Song of Songs was one of C.H. Spurgeon’s favorite book in the Bible; and did you know that not only did C.H. Spurgeon suffer from depression, but also gout that was so painful, he spent most of his life being hardly able to stand. Now, if you haven’t read Song of Songs in the Passion Translation yet, it’s a complete must. In Chapter four, we find this romance that reveals more about maturity in Christ than probably any other passage. It’s the Bridegroom speaking to us. He starts, because he first loved us. Nothing he asks of us comes from ourselves, it comes from his love. He speaks of our beauty, our eyes glistening with love, our devotion to him. We have taken his fruit, tasted his word, our lives becoming clean and pure. We demonstrate grace, balance; we display truth. The words of our mouth, to him, are as refreshing as an oasis, we bring him pleasure. This is how Jesus sees us; all of us. He sees our open hearts of love, he sees our passion for him; our surrender. These words strike deep into the very core of our being, his love for us is outrageous! We have been spared!
And then we respond. The Shulamite makes up her mind; she will go to the mountain top with him, she will climb with him, she will climb the mountain of suffering love, the hill of burning incense. Yes; she will be his bride. His love for her conquers her soul. And it is then that she is ready, bride of the mountains, to come, to climb the highest peaks together. The mountain of suffering love is literally ‘ the mountain of myrrh’ – the emblem of suffering. It’s the death spice, the spice of the embalmer.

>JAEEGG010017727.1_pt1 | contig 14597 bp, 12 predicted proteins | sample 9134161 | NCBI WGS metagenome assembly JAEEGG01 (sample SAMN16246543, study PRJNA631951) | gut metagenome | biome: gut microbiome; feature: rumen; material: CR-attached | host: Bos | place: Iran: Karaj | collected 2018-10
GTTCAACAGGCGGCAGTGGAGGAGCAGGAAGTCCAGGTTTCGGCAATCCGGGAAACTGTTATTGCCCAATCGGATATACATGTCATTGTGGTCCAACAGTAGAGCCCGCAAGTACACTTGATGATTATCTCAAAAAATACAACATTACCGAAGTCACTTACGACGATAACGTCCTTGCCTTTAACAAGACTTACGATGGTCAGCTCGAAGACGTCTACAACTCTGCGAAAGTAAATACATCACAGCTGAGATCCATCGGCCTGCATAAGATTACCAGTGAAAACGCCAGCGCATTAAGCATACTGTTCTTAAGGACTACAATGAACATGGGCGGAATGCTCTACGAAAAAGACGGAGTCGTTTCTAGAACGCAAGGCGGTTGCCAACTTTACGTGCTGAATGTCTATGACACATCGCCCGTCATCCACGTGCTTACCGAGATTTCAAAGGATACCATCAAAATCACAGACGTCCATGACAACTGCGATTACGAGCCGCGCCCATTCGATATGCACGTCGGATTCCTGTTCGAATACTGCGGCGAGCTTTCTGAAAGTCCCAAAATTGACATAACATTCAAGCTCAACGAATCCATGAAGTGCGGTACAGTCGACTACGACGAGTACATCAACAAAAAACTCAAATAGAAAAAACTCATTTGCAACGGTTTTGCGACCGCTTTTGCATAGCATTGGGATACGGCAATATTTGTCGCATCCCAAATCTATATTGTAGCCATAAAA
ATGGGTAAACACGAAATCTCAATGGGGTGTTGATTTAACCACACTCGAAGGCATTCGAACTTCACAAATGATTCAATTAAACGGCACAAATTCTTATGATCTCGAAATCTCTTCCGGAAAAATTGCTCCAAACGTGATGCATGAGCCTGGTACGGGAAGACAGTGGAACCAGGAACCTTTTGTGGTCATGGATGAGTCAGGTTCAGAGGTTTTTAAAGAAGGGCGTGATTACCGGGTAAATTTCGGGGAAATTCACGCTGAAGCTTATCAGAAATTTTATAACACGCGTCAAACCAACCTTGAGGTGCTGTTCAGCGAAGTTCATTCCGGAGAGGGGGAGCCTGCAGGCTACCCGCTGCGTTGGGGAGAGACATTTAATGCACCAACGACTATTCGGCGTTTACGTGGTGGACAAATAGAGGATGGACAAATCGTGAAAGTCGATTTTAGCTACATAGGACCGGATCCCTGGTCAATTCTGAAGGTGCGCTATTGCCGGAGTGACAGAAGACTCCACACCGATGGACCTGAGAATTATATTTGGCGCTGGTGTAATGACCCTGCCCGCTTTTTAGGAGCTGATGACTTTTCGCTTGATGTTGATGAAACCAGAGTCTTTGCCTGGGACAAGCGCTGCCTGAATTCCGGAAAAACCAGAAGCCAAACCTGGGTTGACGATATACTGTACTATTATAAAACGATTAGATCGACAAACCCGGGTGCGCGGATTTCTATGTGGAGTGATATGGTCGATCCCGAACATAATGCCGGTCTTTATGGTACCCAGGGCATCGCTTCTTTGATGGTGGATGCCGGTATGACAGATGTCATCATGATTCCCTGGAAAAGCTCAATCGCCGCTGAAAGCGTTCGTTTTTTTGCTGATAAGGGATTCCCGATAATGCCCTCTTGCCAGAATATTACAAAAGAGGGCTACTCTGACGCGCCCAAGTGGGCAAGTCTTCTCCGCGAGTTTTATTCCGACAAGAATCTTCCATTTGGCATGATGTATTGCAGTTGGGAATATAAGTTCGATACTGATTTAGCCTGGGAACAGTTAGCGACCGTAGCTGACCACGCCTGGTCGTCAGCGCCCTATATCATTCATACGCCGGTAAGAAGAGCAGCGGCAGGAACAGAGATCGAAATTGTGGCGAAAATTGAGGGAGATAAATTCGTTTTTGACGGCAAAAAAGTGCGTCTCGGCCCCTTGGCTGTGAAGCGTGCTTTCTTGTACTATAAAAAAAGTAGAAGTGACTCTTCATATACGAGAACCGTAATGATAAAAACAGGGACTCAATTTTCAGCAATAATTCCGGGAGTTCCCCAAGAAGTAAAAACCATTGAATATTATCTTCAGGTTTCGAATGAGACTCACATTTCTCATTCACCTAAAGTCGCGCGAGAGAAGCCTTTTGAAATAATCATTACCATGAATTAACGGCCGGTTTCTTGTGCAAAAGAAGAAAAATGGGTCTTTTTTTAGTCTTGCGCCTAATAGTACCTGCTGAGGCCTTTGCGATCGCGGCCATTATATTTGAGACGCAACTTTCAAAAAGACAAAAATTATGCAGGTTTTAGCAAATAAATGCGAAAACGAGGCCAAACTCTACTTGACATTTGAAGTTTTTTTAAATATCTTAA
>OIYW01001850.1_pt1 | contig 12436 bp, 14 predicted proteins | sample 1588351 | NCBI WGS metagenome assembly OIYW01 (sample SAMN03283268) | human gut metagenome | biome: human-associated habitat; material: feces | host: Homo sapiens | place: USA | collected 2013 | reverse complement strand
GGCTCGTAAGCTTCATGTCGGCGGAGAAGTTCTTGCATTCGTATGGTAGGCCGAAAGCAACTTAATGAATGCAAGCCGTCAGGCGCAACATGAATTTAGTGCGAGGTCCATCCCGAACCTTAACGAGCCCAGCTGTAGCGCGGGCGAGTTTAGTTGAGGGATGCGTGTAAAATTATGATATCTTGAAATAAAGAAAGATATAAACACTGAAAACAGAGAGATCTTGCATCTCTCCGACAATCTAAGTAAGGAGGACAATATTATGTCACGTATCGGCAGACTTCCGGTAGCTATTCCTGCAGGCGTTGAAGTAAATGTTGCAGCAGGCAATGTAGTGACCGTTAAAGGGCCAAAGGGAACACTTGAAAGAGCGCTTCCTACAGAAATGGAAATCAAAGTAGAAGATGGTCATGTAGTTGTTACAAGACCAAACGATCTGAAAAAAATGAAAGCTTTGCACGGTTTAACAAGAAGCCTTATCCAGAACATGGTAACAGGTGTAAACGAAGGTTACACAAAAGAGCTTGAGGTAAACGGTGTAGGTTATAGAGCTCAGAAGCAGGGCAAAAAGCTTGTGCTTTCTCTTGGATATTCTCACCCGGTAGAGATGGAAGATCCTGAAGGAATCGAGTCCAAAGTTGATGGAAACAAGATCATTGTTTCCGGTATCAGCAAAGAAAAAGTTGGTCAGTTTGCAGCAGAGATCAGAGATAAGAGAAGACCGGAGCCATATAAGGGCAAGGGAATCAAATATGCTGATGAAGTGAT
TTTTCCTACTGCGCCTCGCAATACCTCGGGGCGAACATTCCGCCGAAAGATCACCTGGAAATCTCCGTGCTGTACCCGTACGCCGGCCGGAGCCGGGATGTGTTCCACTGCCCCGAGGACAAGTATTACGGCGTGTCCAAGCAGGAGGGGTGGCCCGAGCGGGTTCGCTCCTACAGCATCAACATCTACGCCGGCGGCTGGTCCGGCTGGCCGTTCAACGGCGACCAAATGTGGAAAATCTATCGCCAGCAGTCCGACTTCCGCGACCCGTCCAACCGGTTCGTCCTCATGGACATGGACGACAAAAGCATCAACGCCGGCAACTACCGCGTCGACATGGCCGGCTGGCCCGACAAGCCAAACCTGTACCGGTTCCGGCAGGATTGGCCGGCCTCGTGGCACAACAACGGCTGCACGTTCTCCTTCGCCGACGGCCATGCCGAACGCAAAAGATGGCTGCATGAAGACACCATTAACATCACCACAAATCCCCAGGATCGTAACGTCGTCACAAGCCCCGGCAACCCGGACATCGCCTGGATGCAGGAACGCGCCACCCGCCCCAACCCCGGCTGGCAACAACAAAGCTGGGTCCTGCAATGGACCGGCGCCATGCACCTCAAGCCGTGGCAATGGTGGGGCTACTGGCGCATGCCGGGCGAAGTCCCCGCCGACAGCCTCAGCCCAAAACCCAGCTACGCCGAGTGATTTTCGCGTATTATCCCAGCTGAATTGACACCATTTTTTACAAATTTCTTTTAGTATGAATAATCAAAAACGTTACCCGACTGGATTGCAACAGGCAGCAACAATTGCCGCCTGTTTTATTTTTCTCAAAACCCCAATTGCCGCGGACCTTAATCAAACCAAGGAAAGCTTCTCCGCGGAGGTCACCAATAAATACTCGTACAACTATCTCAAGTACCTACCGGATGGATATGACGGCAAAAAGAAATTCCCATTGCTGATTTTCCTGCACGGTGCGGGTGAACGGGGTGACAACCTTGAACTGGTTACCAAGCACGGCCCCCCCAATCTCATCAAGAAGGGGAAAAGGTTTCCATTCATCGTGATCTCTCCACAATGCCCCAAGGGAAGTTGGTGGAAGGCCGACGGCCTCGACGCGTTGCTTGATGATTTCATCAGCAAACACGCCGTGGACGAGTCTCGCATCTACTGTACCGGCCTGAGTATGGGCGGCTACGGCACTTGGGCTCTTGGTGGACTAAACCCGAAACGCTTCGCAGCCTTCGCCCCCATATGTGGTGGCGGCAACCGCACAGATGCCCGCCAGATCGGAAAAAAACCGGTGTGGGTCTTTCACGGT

And his response is a torrent of excitement; he calls her his equal! No; how could we be? And yet, his acceptance of our willingness to share in his cup, to give him our all, to submit to his overpowering love, takes us into that place of such intimacy that he is willing to share even his place with us. His invitation to truly sit with him, in the heavenly places, to share his seat comes from our willingness to respond with our whole lives. The aroma of our willingness to drink from and share his cup is intoxicating to him; it thrills him.
Accepting and embracing his suffering in our lives is a route to an intimacy that is truly beautiful to him. He does not bring or send that suffering, it comes as a consequence of our devotion. From it, our inward life sprouts, unfolds. Our life flows into his, from allowing his life to flow into ours.